I found out on Good Friday that I would be having surgery on Easter Monday. It was quite a shock. Not a major surgery, but there was risk to it. Either way, I had to make plans quick. I was lucky to have the weekend to even begin to make those plans.
One thing I’ve known throughout being in a church is that it’s important to have people to rely on, even as the minister. As a minister, those people are sometimes different than if you’re a congregant. I rely heavily on my elders, and last week while I was out the ENTIRE WEEK going INSANE because I wasn’t allowed to work, I knew I could rely on my elders to get the job done.
I found pulpit supply quickly, but I also knew if I couldn’t, one of my elders could preach and they would knock it out of the park. I knew that the visitations I had planned on doing would get done or they’d be able to be pushed back a week. I knew that if there were any emergencies that came up, like a funeral or someone going into the hospital (which did happen) that I wouldn’t be bothered or concerned.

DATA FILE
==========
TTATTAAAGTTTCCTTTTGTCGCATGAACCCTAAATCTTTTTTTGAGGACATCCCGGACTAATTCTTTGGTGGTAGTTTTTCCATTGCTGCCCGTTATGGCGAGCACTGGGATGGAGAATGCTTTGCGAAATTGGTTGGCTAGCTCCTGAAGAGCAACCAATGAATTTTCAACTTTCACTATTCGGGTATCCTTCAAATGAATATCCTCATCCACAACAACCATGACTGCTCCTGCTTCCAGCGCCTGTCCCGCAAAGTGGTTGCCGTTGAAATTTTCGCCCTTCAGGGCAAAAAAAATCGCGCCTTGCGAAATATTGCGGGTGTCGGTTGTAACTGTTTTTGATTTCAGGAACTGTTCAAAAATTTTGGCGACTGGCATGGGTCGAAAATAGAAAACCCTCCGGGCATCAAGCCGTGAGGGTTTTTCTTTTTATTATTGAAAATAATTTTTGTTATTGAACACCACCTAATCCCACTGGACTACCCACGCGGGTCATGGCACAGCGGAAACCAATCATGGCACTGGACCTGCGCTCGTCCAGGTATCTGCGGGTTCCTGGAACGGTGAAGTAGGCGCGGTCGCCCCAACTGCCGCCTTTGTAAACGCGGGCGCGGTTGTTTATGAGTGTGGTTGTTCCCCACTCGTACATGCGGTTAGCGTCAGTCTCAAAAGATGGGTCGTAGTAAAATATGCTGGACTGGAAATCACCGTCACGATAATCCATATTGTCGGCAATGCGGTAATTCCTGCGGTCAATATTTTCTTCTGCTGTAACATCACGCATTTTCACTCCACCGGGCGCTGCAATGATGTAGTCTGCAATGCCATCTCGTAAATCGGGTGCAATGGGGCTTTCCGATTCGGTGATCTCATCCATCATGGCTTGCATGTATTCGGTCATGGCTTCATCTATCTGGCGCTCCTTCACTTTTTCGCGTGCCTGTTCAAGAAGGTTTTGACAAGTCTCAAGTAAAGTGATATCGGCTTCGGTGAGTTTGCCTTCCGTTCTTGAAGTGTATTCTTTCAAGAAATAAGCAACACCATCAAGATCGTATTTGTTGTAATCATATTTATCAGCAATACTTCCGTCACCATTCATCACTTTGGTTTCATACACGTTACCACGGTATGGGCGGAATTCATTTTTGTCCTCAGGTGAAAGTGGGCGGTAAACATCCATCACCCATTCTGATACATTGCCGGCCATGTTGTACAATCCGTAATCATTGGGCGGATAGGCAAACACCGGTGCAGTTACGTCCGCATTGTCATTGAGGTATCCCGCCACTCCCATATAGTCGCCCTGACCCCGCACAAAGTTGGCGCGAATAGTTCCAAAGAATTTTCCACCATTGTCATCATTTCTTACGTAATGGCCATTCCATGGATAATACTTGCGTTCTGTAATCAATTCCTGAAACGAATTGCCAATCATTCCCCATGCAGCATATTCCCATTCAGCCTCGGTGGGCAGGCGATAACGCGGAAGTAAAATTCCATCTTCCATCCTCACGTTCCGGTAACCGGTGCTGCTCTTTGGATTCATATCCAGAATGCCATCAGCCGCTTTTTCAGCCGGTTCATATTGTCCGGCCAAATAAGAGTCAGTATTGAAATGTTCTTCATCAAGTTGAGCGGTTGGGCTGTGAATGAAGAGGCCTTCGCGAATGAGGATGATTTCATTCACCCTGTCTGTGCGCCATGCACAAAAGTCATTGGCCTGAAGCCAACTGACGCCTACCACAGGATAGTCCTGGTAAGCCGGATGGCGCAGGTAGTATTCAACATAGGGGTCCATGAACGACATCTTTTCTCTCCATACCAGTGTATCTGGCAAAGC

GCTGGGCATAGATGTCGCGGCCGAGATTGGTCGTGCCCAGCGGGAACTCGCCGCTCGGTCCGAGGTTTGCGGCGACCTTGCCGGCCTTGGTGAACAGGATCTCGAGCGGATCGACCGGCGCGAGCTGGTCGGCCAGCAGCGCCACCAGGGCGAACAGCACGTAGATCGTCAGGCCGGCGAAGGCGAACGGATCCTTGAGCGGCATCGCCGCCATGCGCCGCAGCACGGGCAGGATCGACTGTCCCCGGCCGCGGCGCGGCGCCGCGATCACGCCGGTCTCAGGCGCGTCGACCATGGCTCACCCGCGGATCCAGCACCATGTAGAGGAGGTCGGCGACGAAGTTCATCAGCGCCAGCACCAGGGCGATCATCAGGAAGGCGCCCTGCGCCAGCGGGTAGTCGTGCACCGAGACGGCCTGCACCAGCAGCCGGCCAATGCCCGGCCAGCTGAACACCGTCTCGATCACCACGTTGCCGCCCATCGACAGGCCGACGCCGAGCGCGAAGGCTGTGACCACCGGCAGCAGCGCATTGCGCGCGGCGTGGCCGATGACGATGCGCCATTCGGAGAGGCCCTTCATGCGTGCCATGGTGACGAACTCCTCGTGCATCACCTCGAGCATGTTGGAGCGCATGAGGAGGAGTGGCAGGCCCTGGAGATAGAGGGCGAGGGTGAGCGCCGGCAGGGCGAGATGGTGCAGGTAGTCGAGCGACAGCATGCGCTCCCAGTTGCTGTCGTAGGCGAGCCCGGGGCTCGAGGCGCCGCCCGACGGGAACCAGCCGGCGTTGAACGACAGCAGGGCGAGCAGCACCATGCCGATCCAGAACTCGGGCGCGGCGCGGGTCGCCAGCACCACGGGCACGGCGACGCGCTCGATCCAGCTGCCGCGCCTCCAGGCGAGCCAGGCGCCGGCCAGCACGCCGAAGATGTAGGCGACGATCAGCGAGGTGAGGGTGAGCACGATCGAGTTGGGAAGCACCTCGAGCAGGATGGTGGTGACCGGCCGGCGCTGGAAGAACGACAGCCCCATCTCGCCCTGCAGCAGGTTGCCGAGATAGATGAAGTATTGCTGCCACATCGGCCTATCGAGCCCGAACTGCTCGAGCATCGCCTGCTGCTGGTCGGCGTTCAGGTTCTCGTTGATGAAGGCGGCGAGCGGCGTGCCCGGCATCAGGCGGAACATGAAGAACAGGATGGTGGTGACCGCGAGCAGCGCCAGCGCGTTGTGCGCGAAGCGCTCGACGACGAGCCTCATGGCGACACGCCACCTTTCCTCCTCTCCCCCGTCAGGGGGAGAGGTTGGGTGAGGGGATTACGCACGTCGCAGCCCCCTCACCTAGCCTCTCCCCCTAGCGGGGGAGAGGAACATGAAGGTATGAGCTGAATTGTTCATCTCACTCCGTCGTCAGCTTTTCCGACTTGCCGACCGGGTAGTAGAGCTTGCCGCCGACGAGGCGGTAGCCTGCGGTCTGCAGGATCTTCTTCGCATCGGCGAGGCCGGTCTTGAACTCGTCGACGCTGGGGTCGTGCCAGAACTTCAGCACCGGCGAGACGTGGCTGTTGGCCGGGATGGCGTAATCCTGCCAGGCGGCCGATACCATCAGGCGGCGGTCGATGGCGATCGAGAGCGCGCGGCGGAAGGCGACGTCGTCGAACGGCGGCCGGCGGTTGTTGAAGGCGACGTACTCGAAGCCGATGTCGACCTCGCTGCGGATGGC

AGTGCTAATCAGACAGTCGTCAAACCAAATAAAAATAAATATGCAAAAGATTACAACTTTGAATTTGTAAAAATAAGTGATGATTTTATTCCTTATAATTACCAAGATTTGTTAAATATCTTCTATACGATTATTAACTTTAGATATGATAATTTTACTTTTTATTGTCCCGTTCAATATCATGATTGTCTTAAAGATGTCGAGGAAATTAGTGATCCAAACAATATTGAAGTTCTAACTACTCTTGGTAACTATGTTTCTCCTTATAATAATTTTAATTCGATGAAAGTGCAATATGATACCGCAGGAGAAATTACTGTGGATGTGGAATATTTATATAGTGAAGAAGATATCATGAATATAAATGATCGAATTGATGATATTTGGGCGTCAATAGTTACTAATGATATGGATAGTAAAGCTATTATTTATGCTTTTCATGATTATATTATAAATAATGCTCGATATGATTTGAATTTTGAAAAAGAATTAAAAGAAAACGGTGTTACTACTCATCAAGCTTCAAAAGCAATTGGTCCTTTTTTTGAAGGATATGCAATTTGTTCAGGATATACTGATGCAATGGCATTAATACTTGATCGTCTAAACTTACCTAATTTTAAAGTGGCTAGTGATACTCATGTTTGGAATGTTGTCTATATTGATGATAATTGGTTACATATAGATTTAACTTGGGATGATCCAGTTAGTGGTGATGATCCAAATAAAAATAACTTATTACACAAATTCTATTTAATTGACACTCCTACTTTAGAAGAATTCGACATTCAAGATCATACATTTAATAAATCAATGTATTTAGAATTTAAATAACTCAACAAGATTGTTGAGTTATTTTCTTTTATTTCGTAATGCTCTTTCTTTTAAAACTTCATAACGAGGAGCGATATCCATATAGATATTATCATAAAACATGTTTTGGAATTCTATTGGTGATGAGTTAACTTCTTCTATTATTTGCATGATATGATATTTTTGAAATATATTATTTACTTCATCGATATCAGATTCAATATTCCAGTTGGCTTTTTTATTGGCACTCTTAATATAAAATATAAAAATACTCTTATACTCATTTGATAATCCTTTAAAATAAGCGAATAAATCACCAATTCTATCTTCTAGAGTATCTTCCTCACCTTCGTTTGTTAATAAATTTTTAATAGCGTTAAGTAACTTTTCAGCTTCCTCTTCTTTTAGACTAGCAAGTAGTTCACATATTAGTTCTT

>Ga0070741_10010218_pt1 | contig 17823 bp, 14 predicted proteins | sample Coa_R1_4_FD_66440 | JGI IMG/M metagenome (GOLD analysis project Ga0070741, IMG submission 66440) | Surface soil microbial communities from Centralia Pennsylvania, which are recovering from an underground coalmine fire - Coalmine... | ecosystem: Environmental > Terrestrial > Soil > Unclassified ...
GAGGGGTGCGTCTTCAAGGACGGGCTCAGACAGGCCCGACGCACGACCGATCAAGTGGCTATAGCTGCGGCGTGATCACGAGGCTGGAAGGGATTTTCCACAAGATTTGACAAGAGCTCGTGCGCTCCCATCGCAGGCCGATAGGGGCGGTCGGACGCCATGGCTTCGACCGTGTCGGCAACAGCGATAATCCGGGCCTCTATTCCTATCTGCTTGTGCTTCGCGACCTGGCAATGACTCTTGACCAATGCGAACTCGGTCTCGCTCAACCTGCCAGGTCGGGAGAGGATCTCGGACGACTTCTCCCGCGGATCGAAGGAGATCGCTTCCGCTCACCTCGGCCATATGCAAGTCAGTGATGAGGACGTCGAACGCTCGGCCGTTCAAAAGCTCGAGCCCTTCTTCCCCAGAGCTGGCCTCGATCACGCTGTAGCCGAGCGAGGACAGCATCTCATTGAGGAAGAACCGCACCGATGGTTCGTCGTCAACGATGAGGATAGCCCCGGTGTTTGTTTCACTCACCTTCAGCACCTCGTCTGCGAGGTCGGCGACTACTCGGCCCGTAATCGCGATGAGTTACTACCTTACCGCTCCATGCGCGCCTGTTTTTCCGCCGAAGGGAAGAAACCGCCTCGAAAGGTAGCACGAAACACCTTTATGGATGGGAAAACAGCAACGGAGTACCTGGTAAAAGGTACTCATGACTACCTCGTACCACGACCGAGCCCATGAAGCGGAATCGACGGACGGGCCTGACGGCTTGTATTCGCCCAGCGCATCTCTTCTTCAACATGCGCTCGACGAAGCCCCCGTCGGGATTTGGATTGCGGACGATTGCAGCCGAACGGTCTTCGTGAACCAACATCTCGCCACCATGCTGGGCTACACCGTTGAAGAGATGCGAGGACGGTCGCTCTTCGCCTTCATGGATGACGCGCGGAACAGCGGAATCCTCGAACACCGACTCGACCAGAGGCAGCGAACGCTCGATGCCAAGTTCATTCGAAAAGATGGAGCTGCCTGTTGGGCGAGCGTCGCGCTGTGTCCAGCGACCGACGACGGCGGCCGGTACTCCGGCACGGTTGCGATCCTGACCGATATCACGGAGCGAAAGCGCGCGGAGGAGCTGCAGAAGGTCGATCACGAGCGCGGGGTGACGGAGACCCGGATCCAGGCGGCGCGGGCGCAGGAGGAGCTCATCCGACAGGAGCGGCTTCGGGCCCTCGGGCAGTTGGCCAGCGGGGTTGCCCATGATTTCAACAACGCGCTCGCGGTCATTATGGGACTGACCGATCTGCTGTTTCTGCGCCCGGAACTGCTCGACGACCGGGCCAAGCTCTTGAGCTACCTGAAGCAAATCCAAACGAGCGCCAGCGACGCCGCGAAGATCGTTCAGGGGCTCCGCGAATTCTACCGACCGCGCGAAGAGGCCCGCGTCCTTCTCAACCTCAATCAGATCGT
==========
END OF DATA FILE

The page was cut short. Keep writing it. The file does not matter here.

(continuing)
This is trust. It’s also dependency. For one week, I was completely dependent on other people—not something I’m good at or like doing. But it humbled me. I couldn’t do my own laundry, I wasn’t allowed to lift anything heavier than my son and it’s a good thing he’s a chunk. I was ordered to basically sit on my couch and watch television or crochet (which I did a ton of).
But I was dependent. And I had to learn to fully trust that other people were going to be doing the work of the church that I couldn’t be doing when I desperately wanted to be doing just that.
It’s humbling. It’s amazing to watch how people can grow in just one week. It’s beautiful to see the inner workings of the church and to know that maybe I can disappear for a week or two on vacation and the whole world won’t fall apart (now if I can only convince them of that)!